The Changing Nature of Lawsuits
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One of the favorite topics for late-night comics is often the latest lawsuit filed by an American against another person or a company for injuries, perceived or real.
The Rondout Creek swimming hole is now privately owned and closed to the public. Some High Falls, N.Y. residents sued to have it reopened. This postcard, mailed in 1906, says "This is a swell place we were here rowing yesterday" (sic).
(Photo: Century House Historical Society)
There's the one about the man who sued a beer manufacturer for false advertising. He claimed when he drank the beverage, the success he was promised with women never happened. The case was dismissed. Then there was the woman who sued the company that makes "The Clapper," -- the gadget that turns on appliances when you clap -- claiming she hurt her hands because she had to clap too hard to make it work. The judge said she should have just adjusted the sensitivity control.
But contrary to what some might think, Americans don't sue over everything. While the big verdicts are getting bigger, evidence suggests the number of ordinary tort suits filed in recent years -- along with the size of the verdicts -- is not rising. In fact, the numbers may be on a downward trend. Still, companies large and small -- as well as cities and landowners -- have changed how they do things because of fear of being sued.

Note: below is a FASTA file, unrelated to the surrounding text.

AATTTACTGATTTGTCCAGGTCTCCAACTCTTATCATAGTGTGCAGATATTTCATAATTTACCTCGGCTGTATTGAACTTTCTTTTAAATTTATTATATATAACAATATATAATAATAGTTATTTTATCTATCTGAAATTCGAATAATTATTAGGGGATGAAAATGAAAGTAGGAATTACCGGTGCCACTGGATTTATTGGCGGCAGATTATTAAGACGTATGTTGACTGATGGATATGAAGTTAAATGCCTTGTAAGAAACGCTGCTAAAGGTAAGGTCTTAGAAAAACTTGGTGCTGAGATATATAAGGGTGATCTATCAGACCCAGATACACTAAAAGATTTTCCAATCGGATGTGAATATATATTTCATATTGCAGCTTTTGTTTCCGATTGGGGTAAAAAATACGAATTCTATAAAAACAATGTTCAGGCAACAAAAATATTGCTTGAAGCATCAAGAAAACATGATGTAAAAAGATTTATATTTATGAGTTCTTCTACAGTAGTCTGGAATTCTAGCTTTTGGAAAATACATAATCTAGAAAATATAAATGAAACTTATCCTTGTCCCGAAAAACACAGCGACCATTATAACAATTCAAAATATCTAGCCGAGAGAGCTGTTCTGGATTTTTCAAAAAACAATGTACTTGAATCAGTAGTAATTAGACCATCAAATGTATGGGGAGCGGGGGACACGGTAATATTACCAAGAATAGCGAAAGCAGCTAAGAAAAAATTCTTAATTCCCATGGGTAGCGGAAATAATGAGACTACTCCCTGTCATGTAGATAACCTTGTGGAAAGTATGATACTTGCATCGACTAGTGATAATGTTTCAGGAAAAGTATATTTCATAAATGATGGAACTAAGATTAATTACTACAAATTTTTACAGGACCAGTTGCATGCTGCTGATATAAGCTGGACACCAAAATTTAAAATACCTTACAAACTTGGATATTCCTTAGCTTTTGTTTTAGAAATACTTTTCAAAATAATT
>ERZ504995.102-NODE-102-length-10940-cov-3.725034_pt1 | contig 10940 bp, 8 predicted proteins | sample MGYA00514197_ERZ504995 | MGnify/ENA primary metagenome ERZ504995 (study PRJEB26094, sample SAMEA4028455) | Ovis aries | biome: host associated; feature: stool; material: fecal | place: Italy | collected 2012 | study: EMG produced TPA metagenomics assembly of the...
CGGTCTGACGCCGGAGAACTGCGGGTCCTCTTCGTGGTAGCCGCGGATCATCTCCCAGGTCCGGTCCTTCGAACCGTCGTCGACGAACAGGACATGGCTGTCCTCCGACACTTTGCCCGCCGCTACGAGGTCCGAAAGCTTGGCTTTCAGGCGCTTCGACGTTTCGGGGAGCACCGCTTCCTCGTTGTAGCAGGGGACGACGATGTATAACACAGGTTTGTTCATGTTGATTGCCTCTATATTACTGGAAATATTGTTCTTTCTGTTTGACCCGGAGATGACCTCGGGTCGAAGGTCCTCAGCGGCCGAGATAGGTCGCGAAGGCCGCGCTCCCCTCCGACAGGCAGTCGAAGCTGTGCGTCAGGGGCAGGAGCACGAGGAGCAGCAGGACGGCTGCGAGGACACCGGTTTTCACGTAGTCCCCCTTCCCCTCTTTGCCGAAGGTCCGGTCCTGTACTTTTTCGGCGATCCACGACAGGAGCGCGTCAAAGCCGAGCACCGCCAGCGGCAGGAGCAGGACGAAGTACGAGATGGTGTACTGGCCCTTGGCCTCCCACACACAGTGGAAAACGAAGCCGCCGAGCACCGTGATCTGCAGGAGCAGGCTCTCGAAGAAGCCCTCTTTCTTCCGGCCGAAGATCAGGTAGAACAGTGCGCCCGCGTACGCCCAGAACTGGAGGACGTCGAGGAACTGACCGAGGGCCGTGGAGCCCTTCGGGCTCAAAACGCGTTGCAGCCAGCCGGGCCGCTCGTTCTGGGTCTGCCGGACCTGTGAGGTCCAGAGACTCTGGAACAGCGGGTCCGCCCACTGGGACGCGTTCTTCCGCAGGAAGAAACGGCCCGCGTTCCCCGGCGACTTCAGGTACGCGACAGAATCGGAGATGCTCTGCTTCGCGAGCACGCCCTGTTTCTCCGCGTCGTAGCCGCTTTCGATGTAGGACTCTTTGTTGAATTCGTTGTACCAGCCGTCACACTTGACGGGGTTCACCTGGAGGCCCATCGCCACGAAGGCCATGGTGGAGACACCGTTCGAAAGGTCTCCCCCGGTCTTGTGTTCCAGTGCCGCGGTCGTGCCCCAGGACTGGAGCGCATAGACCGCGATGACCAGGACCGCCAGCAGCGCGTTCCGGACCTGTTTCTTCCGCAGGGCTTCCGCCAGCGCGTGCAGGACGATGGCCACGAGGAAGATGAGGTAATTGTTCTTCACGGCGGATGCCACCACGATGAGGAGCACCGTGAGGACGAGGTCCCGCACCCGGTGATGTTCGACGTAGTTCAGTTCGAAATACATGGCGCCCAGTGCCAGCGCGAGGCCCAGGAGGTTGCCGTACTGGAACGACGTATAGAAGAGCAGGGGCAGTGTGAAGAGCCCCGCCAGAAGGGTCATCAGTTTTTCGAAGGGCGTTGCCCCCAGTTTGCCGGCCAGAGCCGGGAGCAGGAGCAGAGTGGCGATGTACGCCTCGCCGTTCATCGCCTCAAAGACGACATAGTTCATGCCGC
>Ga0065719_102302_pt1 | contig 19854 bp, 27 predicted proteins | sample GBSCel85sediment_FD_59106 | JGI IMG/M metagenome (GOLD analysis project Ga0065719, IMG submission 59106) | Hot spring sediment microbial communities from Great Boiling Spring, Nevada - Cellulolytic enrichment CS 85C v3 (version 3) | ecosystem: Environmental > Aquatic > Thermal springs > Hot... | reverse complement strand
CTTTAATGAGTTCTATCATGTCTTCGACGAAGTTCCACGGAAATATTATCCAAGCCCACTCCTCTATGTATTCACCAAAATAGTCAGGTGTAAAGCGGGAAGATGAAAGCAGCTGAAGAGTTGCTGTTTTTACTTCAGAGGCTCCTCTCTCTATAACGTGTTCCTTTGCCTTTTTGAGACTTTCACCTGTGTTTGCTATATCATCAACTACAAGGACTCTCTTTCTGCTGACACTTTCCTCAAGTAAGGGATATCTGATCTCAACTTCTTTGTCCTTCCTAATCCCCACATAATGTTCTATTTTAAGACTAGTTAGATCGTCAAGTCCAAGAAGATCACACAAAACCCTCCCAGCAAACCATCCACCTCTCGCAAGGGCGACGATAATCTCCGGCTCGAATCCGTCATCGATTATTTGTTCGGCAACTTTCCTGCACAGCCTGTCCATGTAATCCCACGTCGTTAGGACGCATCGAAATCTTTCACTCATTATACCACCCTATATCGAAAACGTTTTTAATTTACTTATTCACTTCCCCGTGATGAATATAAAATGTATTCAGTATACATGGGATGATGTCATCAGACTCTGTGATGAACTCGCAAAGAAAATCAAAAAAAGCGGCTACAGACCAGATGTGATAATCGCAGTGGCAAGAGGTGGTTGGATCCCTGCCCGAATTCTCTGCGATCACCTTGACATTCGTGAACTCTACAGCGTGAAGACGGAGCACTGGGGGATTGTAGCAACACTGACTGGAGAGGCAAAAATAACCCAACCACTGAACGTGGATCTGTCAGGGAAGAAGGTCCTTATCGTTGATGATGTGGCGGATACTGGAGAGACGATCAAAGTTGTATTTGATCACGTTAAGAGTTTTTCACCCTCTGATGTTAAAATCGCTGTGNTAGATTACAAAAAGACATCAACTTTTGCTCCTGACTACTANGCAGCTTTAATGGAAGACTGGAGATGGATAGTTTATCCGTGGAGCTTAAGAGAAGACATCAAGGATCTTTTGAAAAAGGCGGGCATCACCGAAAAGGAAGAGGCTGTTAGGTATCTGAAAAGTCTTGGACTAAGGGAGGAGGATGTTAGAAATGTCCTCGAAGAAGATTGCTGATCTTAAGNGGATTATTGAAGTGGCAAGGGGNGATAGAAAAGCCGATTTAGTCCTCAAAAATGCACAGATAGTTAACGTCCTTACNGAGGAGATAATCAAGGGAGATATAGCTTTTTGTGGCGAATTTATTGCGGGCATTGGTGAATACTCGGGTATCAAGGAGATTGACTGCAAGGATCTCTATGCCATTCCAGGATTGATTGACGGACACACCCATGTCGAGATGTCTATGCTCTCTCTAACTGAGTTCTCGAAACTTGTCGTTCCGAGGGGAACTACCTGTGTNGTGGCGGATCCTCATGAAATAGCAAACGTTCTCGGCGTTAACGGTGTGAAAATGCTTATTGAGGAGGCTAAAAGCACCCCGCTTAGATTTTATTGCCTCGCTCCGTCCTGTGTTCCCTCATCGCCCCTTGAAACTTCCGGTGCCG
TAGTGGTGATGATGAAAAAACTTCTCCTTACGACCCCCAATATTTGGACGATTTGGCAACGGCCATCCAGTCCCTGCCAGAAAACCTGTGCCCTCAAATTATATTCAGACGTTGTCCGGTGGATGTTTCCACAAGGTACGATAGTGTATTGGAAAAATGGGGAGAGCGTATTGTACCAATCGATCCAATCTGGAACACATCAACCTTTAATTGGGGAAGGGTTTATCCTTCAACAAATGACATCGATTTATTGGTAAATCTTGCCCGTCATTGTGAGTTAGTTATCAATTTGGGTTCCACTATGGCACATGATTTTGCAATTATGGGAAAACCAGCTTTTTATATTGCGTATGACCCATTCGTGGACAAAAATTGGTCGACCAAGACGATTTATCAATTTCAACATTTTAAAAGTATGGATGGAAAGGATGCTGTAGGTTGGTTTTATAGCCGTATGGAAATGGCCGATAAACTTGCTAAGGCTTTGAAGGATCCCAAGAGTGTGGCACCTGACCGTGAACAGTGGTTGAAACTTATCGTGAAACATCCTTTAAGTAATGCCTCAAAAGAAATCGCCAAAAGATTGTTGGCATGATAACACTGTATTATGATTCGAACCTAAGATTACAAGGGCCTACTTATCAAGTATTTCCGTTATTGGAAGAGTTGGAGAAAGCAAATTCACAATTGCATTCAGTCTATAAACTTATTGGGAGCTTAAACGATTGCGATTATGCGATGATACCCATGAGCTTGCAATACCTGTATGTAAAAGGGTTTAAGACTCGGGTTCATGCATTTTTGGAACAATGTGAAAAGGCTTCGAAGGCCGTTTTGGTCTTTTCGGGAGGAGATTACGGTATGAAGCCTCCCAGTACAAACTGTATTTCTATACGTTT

On Tuesday, July 31, in our final segment in The Changing Face of America Series, NPR's Wendy Kaufman takes a look at how litigation -- or the threat of it -- has changed American life.
The Changing Face of America is an 18-month long NPR project that tells the stories of regular, everyday Americans and the issues they face at a time of rapid and dramatic change in the U.S. This special series can be heard on NPR's Talk of the Nation, All Things Considered and Morning Edition.
The Changing Face of America series is sponsored by
The Pew Charitable